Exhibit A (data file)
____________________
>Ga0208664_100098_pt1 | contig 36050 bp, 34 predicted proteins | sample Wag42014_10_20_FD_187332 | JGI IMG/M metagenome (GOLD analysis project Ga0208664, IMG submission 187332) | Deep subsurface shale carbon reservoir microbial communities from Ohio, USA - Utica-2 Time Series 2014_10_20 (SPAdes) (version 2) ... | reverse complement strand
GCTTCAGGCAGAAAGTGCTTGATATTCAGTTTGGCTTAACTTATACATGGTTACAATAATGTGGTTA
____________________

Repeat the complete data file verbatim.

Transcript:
>Ga0208664_100098_pt1 | contig 36050 bp, 34 predicted proteins | sample Wag42014_10_20_FD_187332 | JGI IMG/M metagenome (GOLD analysis project Ga0208664, IMG submission 187332) | Deep subsurface shale carbon reservoir microbial communities from Ohio, USA - Utica-2 Time Series 2014_10_20 (SPAdes) (version 2) ... | reverse complement strand
GCTTCAGGCAGAAAGTGCTTGATATTCAGTTTGGCTTAACTTATACATGGTTACAATAATGTGGTTA